Sandhill cranes have red foreheads, white cheeks, long, pointed bills. In flight, their long, dark legs trail behind, their long necks keep straight. Immature birds have gray underparts; the sexes look alike. Sizes vary among the different subspecies, their wing chords are 41.8–60 cm, tails are 10–26.4 cm, the exposed culmens are 6.9–16 cm long, the tarsi measure 15.5–26.6 cm. These cranes give a loud, trumpeting call that suggests a rolled "r" in the throat, they can be heard from a long distance. Mated pairs of cranes engage in "unison calling"; the cranes stand close together, calling in a complex duet. The female makes two calls for every one from the male. Sandhill cranes' large wingspans 1.65 to 2.30 m, make them skilled soaring birds, similar in style to hawks and eagles. Using thermals to obtain lift, they can stay aloft for many hours, requiring only occasional flapping of their wings, thus expending little energy. Migratory flocks contain hundreds of birds, can create clear outlines of the invisible rising columns of air they ride.
Sandhill cranes fly south for the winter. In their wintering areas, they form flocks over 10,000. One place this happens is at Bosque del Apache National Wildlife Refuge, 100 mi south of Albuquerque, New Mexico. An annual Sandhill Crane Festival is held there in November. Sandhill cranes have one of the longest fossil histories of any extant bird. A 10-million-year-old crane fossil from Nebraska is said to be of this species, but this may be from a prehistoric relative or the direct ancestor of sandhill cranes and not belong in the genus Grus; the oldest unequivocal sandhill crane fossil is 2.5 million years old, older by half than the earliest remains of most living species of birds found from after the Pliocene/Pleistocene boundary some 1.8 million years ago. As these ancient sandhill cranes varied as much in size as present-day birds, those Pliocene fossils are sometimes described as new species. Grus haydeni may have been a prehistoric relative, or it may comprise material of a sandhill crane and its ancestor.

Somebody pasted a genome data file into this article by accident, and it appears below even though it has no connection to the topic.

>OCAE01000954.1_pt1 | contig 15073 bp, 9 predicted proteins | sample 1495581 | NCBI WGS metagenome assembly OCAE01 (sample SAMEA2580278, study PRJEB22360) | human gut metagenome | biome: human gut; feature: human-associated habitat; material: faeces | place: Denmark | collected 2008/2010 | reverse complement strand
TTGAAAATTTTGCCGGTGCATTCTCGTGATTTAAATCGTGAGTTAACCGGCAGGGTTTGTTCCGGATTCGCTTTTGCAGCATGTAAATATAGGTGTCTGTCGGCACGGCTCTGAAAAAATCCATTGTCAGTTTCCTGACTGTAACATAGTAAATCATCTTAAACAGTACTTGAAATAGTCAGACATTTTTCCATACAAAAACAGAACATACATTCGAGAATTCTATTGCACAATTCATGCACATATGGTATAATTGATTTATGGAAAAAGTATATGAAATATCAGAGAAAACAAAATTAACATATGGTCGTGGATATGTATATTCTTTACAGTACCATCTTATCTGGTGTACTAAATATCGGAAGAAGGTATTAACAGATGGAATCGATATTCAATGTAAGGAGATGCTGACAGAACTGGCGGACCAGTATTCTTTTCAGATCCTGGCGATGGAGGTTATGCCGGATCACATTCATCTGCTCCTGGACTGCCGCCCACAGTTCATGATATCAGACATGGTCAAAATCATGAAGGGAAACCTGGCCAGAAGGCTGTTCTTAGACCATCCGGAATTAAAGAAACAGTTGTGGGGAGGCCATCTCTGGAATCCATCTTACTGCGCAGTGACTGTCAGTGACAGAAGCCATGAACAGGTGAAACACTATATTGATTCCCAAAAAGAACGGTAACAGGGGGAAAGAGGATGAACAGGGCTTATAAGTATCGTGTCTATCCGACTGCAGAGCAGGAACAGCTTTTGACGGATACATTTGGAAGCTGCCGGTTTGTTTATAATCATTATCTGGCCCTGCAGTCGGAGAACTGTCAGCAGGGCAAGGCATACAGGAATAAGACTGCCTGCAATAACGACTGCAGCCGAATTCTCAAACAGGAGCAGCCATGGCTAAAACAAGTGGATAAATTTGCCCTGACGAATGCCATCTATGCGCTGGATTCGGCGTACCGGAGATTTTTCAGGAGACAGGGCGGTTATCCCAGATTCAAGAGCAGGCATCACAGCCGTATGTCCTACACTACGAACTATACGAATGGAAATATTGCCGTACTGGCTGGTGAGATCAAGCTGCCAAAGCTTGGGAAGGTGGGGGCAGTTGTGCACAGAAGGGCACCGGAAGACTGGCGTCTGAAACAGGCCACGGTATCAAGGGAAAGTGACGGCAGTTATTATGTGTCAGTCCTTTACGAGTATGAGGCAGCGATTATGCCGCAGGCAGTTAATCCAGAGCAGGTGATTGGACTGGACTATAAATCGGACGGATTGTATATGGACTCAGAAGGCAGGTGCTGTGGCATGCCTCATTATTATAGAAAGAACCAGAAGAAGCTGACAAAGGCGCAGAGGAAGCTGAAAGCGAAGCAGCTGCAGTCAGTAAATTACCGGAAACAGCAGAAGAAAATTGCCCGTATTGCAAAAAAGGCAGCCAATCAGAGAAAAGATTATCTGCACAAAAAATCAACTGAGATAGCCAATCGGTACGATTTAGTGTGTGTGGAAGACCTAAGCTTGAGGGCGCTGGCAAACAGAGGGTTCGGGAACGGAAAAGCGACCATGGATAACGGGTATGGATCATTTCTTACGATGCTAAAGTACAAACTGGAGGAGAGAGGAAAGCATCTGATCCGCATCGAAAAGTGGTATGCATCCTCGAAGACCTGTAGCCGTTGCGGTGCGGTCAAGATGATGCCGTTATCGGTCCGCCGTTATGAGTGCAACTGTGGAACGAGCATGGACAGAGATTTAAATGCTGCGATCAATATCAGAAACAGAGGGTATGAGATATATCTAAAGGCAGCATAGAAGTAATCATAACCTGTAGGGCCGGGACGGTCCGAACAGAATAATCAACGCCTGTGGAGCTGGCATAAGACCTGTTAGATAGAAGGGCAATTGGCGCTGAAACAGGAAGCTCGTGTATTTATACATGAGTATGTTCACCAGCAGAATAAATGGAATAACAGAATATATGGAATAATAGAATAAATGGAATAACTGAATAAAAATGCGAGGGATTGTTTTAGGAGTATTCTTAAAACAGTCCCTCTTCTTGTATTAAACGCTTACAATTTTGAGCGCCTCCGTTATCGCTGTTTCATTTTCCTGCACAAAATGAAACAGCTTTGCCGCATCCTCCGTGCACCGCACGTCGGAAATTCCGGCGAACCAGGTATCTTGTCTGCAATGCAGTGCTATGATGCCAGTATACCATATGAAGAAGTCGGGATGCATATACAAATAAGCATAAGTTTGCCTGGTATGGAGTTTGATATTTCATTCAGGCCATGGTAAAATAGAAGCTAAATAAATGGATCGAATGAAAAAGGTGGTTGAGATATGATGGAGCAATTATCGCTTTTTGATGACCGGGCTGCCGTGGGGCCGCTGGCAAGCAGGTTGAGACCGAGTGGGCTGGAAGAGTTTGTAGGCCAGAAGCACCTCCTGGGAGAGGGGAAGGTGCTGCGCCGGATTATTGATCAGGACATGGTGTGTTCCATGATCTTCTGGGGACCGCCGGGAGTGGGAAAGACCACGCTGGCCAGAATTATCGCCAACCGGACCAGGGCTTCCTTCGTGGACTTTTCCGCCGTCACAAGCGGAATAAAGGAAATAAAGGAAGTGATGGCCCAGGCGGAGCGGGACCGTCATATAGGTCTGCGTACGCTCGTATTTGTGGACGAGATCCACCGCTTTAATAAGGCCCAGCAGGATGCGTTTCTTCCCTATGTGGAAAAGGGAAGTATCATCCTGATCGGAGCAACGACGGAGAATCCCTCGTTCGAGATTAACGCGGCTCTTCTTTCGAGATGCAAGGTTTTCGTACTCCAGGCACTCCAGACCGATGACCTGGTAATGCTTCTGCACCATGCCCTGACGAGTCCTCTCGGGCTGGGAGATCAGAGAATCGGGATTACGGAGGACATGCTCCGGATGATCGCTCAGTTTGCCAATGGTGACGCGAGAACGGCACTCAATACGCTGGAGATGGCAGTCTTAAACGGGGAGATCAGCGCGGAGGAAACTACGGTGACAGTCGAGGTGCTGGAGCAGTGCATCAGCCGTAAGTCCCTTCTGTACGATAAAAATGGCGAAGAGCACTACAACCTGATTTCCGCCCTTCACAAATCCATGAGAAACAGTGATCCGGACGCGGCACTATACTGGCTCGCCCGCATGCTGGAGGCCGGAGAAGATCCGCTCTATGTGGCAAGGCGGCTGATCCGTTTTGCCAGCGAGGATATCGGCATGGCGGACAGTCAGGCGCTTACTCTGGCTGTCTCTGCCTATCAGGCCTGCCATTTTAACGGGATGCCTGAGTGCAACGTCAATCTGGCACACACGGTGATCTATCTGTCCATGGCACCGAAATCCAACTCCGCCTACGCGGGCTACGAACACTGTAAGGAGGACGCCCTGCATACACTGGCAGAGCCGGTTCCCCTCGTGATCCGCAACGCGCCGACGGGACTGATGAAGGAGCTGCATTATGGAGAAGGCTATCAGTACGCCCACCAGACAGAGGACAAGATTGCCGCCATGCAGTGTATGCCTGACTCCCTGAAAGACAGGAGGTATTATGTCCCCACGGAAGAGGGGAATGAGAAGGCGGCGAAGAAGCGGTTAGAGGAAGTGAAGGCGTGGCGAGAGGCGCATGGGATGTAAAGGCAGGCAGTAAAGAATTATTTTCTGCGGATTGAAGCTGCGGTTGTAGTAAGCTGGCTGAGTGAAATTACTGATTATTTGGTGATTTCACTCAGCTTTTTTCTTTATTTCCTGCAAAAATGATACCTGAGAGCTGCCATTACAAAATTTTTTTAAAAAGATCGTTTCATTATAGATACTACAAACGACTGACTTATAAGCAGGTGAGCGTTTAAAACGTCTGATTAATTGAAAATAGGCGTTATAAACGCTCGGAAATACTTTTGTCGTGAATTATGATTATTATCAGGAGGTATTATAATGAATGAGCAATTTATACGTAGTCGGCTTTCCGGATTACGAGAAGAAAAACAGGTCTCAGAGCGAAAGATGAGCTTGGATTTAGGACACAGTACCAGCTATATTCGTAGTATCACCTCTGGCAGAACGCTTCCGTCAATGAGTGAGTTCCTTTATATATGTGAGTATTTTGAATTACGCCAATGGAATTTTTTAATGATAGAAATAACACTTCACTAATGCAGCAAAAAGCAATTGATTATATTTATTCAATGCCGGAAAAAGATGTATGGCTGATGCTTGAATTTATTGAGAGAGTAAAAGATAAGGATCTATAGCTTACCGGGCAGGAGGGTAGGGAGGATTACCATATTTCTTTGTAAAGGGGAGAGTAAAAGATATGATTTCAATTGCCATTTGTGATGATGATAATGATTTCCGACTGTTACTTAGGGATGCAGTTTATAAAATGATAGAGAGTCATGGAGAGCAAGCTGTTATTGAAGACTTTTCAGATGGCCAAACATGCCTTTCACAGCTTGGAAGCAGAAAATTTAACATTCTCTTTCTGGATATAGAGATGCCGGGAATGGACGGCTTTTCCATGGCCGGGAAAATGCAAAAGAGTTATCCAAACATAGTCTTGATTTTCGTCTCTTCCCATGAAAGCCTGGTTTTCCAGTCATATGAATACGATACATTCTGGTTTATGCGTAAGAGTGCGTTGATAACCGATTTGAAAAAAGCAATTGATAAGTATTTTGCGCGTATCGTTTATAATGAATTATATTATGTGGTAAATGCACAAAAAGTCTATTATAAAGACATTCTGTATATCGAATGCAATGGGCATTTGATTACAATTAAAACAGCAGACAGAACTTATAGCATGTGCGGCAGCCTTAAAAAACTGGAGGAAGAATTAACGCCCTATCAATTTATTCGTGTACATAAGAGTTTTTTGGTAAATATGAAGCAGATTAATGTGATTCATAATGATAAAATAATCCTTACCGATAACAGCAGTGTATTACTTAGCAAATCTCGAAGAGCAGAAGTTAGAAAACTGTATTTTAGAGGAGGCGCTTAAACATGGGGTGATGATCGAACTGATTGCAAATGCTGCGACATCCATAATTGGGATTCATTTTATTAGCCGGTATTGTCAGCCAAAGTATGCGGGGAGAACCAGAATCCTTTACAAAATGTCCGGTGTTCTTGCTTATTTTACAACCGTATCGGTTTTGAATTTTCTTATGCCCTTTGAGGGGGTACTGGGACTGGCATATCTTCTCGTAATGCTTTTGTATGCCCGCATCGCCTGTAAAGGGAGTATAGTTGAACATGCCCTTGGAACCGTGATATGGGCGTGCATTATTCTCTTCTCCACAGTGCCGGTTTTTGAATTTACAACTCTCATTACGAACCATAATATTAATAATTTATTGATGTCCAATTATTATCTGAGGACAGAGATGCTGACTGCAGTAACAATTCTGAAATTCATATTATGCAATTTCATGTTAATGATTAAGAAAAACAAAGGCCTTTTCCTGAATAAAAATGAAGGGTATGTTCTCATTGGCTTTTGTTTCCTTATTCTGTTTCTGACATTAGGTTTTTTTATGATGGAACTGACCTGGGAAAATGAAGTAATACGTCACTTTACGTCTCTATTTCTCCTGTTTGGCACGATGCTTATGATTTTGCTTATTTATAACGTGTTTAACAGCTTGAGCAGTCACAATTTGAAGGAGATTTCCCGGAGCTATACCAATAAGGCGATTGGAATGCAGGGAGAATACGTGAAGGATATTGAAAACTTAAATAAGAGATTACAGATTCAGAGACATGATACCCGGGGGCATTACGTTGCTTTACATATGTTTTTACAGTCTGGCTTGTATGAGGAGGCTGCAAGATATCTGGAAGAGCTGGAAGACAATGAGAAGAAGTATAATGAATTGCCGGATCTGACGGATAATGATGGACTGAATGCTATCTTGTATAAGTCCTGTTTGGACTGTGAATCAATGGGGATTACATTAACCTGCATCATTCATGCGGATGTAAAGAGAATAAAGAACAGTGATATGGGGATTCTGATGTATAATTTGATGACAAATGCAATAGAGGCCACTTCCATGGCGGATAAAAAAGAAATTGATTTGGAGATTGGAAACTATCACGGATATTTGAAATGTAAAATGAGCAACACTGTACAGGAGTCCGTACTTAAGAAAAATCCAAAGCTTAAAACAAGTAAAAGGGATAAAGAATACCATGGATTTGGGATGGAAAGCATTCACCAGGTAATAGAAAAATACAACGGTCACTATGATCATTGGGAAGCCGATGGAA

Sandhill cranes vary in size and in migratory habits. A female of A. c. canadensis averages 3.46 kg, 37 in in length, has a wingspan of 1.6 m. A male of A. c. tabida averages 5 kg, 119 cm in length, has a wingspan of 2.12 m. The southern subspecies are intermediate according to Bergmann's rule. Three subspecies are resident: A. c. pulla of the Gulf Coast of the U. S. A. c. pratensis of Florida and Georgia, A. c. nesiotes of Cuba. The northern populations exist as fragmented remains in the contiguous U. S. and a contiguous population from Canada to Beringia. These migrate to Mexico; these cranes are rare vagrants to China, South Korea, Japan and rare vagrants to Western Europe. Six subspecies have been recognized in recent times: Lesser sandhill crane, A. c. canadensis Cuban sandhill crane, A. c. nesiotes – ESA: endangered Florida sandhill crane, A. c. pratensis – ESA: endangeredThe Florida sandhill crane was listed as EC or confused to facilitate an attempted reintroduction of the whooping crane into Florida.
The attempt failed. The current list of endangered subspecies includes only two birds, A. c. nesiotes and A. c. rowani, with A. c. pratensis no longer listed. Mississippi sandhill crane, A. c. pulla – ESA: endangered Canadian sandhill crane, A. c. rowani Greater sandhill crane, A. c. tabida The Canadian sandhill cranes are not distinct and were never accepted as a valid subspecies. The others can be somewhat more reliably distinguished in hand by measurements and plumage details, apart from the size differences mentioned. Unequivocal identification requires location information, impossible in migrating birds. Analysis of control region mtDNA haplotype data shows two major lineages; the Arctic and the subarctic migratory population includes the lesser sandhill cranes. The other lineages can be divided into a migratory and some indistinct clusters which can be matched to the resident subspecies; the lesser and greater sandhill cranes are quite distinct, their divergence dating to 2.3–1.2 million yea
The Kaskaskia were one of the indigenous peoples of the Northeastern Woodlands. They were one of about a dozen cognate tribes that made up the Illiniwek Confederation called the Illinois Confederation, their longstanding homeland was in the Great Lakes region. Their first contact with Europeans occurred near present-day Green Bay, Wisconsin, in 1667 at a Jesuit mission station. In 1673, Jesuit Father Jacques Marquette and French-Canadian explorer Louis Jolliet became the first Europeans known to have descended the Mississippi River; the record of their trip is the earliest, best record of contact between Europeans and the Illinois Indians. Marquette and Jolliet, with five other men, left the mission of St. Ignace at Michilimackinac in two bark canoes on May 17. To reach the Mississippi River, they travelled across Lake Michigan into Green Bay, up the Fox River and down the Wisconsin River. Descending the Mississippi, in June, they met the Peoria and Moingwena bands of Illinois at the Haas/Hagerman Site near the mouth of the Des Moines River in Clark County, northeastern Missouri.